Neighbourhood Planning - The Process
The Localism Act sets out the Government policy of enabling local communities to prepare Neighbourhood Development Plans (NDPs), Neighbourhood Development Orders and Community Right to Build Orders for their area.
Below is a summary of the Neighbourhood Planning Regulations which we will follow when assessing applications to undertake a Neighbourhood Development Plan.
If you are thinking about a Neighbourhood Development Plan, Neighbourhood Development Order or Community Right to Build Order contact us before making an application so we can help you through the process.
To make Neighbourhood Planning in Birmingham as open and inclusive as possible, we have a Protocol explaining the roles and responsibilities of both the City Council and the local community who wish to use neighbourhood planning to shape new development in their locality.
- plan of the proposed area
- a statement outlining why this area is appropriate for neighbourhood planning
- a statement that the group submitting the application is capable of being a ‘qualifying body’ (under section 61G of the Town and Country Planning Act 1990)
- a written statement explaining how the proposed NDP meets requirements set out in section 61(F) 5 of the Town and Country Planning Act 1990 (para 8 of Schedule 4B,)
Provided we are satisfied the Neighbourhood Forum is representative of the area, we will advertise on our web site that an application to produce a NDP has been received. This will ensure that those living, working and visiting the area, have an opportunity to comment. The application will be publicised for 6 weeks, show a plan of the area covered and give details of how the Forum can be contacted. At this stage, other forums can submit an application for the same or a different neighbourhood area. If this occurs, we will decide on the most appropriate area, as well as which group will be allowed to proceed. We will publish our reasons and decision on our website too
To assist the community with the drafting process, we will provide any relevant information, mapping material and technical support. Community and stakeholder consultation should take place alongside the drafting process. Once a Neighbourhood Forum has prepared its draft NDP, but before submitting it to us, the Forum must publicise it locally for 6 weeks. Those consulted must include people who live, work or carry out business in the neighbourhood area. Statutory consultees must also be consulted, where necessary and we will advise on this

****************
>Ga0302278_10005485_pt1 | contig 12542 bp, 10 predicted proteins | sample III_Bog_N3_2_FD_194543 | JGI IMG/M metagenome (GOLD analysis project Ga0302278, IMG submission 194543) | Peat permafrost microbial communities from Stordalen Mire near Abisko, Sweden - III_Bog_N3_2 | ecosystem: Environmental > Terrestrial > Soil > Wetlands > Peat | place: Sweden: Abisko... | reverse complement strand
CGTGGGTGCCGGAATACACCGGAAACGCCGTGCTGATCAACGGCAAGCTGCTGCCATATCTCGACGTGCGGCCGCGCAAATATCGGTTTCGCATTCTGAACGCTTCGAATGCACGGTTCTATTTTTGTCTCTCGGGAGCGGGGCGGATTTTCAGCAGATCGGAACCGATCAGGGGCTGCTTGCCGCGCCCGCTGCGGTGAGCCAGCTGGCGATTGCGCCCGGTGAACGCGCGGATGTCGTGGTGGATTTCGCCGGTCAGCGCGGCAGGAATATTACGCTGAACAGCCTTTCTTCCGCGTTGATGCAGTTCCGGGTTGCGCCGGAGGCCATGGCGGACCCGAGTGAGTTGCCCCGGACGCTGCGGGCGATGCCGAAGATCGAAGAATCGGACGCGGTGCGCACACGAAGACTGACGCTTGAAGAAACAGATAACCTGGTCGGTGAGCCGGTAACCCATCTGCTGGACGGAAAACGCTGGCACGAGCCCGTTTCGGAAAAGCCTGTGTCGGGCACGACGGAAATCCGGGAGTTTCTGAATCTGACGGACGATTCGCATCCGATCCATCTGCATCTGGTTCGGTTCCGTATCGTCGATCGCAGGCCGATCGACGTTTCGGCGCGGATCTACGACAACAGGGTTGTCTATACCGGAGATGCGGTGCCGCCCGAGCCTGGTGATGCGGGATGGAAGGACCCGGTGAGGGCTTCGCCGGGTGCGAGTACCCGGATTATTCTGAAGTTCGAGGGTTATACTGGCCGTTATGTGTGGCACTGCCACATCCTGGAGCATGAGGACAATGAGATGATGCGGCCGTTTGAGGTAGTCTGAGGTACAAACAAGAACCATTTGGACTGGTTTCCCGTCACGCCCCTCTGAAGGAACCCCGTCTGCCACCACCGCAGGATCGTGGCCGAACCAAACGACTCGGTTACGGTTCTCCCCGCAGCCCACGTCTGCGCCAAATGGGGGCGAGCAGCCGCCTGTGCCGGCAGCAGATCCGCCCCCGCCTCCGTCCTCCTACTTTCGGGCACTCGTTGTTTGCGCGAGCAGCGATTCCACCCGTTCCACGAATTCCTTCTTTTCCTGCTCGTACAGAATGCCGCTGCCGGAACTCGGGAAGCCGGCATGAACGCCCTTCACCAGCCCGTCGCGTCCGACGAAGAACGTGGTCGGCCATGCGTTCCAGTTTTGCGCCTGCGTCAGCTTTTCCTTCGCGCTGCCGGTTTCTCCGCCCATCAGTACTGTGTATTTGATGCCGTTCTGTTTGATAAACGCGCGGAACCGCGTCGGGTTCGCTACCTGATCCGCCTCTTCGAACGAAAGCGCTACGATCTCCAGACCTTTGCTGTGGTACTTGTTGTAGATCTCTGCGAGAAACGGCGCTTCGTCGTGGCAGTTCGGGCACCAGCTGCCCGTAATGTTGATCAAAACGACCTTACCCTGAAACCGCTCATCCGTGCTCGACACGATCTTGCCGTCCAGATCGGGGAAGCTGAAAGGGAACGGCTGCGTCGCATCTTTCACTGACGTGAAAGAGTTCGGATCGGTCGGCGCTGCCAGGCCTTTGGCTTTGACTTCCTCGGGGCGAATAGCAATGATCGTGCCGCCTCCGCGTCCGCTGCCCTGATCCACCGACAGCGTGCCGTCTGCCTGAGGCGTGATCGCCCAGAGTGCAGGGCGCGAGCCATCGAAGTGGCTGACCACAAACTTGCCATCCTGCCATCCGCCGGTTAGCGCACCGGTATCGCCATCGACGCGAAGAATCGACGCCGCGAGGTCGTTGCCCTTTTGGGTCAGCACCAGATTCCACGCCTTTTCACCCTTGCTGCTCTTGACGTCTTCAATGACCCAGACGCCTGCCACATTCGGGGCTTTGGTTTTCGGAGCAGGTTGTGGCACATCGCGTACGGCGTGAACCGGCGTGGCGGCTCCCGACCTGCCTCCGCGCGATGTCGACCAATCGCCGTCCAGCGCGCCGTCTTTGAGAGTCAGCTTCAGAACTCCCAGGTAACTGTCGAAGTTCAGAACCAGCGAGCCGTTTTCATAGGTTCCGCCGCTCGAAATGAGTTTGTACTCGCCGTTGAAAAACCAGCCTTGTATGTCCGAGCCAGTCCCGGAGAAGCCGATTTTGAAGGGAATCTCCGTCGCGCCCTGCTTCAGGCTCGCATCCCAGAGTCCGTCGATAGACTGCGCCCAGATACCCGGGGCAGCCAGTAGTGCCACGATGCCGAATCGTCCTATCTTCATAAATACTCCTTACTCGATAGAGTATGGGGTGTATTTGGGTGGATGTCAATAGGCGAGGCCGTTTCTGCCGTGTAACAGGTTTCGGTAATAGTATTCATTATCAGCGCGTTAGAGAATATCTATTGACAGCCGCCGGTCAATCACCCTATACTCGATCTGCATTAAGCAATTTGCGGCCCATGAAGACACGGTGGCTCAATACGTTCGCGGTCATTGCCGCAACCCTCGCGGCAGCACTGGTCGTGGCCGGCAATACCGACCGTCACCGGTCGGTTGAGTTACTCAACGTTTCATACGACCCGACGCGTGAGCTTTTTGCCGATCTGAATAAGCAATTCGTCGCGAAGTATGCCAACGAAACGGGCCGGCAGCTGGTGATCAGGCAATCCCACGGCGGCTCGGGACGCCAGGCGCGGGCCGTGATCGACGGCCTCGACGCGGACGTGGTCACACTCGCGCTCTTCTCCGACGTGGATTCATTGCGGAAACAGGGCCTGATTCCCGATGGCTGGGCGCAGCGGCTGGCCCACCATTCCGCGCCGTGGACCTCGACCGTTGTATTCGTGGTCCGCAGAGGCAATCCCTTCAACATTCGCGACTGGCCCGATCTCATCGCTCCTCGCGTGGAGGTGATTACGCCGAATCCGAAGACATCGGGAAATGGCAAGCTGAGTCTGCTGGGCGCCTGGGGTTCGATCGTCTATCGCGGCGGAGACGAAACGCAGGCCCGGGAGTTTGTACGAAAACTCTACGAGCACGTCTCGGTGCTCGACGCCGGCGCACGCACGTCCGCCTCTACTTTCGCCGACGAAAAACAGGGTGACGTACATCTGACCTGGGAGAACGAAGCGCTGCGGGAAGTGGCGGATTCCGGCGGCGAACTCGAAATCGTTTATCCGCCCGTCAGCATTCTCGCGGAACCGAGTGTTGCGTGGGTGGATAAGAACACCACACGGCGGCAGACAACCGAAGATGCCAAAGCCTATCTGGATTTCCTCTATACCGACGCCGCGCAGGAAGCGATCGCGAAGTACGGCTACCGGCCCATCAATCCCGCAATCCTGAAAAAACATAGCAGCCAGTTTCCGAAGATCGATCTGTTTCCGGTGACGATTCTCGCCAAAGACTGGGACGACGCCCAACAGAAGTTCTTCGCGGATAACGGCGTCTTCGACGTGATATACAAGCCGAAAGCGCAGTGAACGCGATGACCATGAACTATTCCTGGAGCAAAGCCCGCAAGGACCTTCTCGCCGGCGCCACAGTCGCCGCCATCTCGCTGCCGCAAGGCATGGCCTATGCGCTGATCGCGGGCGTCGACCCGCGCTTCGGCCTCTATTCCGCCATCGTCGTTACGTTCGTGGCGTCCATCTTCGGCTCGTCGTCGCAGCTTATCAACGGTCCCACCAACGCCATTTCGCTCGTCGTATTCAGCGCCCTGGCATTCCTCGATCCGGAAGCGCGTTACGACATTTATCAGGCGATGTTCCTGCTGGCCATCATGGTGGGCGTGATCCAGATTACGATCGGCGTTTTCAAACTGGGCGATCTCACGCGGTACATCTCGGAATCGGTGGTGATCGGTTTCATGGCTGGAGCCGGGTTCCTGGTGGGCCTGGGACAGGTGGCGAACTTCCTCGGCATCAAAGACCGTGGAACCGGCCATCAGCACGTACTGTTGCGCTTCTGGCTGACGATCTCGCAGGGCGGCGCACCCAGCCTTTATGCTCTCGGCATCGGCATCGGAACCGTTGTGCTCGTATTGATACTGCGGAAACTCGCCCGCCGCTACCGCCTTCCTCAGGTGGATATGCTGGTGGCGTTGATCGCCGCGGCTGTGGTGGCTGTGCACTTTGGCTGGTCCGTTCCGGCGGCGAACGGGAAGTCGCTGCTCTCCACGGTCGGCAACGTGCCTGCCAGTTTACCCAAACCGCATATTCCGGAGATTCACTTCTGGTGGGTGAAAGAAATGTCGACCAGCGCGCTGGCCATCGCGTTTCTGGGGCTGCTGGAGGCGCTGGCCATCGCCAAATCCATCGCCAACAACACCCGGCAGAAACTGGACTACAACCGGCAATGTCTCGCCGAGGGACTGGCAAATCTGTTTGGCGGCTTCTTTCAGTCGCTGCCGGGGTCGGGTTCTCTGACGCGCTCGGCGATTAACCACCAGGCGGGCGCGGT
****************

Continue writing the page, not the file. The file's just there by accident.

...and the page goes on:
- a plan or statement showing the area covered by the proposals
- a written statement explaining how the proposed NDP meets requirements set out in para 8 of Schedule 4B of the Town and Country Planning Act 1990
- a consultation statement, indicating who has been consulted, how they were consulted, summaries of the main issues and concerns raised, and how they have been addressed in the draft plan.
We will then publicise your plan on our website to let people know how to contact you.
Following receipt and verification of the draft plan, we will send it for Independent Examination. Usually this will be done by written representations only. However, if the examiner wishes, a public hearing may be held. If the proposals meet procedural requirements, the examiner will approve the plan for referendum and prepare a report. The examiners report will be published on our website
At the end of the process, a referendum of everyone over 18 and living in the proposed NDP area will take place. This will ensure that the community have the final say on whether a NDP comes into force. If more than 50% of people voting support the proposals, the Plan will be ‘made’ by the City Council and adopted into our Local Development Framework.
Whatever the decision, it will be publicised on our website, along with reasons for the decision. A copy of the decision will also be sent to all interested parties, and made available in the neighbourhood planning area and principal offices, such as local libraries and constituency offices.
The adopted NDP will then help shape the area and guide new development, as it will be a key consideration when planning applications are submitted to us.
Last Updated : 31st January 2014